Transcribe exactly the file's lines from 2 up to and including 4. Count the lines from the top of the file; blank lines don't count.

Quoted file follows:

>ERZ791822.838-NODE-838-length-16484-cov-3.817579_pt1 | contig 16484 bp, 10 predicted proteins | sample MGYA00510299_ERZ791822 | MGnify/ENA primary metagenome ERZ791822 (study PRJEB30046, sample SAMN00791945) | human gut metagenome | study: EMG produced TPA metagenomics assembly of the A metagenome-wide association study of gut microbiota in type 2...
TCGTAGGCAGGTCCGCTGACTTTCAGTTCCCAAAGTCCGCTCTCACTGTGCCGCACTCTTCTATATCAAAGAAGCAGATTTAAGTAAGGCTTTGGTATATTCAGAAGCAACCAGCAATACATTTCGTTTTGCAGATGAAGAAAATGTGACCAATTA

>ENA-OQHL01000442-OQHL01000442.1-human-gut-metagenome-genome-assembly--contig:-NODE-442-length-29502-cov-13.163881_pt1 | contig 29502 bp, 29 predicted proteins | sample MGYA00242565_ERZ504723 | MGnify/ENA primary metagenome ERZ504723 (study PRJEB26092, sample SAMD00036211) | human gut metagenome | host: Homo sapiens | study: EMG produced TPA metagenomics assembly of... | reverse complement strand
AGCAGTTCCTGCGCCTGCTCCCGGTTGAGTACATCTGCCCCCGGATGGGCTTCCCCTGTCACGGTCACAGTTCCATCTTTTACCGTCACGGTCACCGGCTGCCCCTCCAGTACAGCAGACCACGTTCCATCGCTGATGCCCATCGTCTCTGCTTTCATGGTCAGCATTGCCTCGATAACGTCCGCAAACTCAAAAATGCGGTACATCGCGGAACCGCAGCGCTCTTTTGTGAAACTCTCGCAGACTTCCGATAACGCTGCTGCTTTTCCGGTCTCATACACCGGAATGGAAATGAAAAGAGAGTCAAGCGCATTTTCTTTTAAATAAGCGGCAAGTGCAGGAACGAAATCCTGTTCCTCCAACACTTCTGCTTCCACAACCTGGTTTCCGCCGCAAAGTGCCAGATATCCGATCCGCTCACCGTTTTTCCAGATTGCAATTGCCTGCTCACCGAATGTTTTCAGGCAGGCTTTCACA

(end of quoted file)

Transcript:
TCGTAGGCAGGTCCGCTGACTTTCAGTTCCCAAAGTCCGCTCTCACTGTGCCGCACTCTTCTATATCAAAGAAGCAGATTTAAGTAAGGCTTTGGTATATTCAGAAGCAACCAGCAATACATTTCGTTTTGCAGATGAAGAAAATGTGACCAATTA

>ENA-OQHL01000442-OQHL01000442.1-human-gut-metagenome-genome-assembly--contig:-NODE-442-length-29502-cov-13.163881_pt1 | contig 29502 bp, 29 predicted proteins | sample MGYA00242565_ERZ504723 | MGnify/ENA primary metagenome ERZ504723 (study PRJEB26092, sample SAMD00036211) | human gut metagenome | host: Homo sapiens | study: EMG produced TPA metagenomics assembly of... | reverse complement strand
AGCAGTTCCTGCGCCTGCTCCCGGTTGAGTACATCTGCCCCCGGATGGGCTTCCCCTGTCACGGTCACAGTTCCATCTTTTACCGTCACGGTCACCGGCTGCCCCTCCAGTACAGCAGACCACGTTCCATCGCTGATGCCCATCGTCTCTGCTTTCATGGTCAGCATTGCCTCGATAACGTCCGCAAACTCAAAAATGCGGTACATCGCGGAACCGCAGCGCTCTTTTGTGAAACTCTCGCAGACTTCCGATAACGCTGCTGCTTTTCCGGTCTCATACACCGGAATGGAAATGAAAAGAGAGTCAAGCGCATTTTCTTTTAAATAAGCGGCAAGTGCAGGAACGAAATCCTGTTCCTCCAACACTTCTGCTTCCACAACCTGGTTTCCGCCGCAAAGTGCCAGATATCCGATCCGCTCACCGTTTTTCCAGATTGCAATTGCCTGCTCACCGAATGTTTTCAGGCAGGCTTTCACA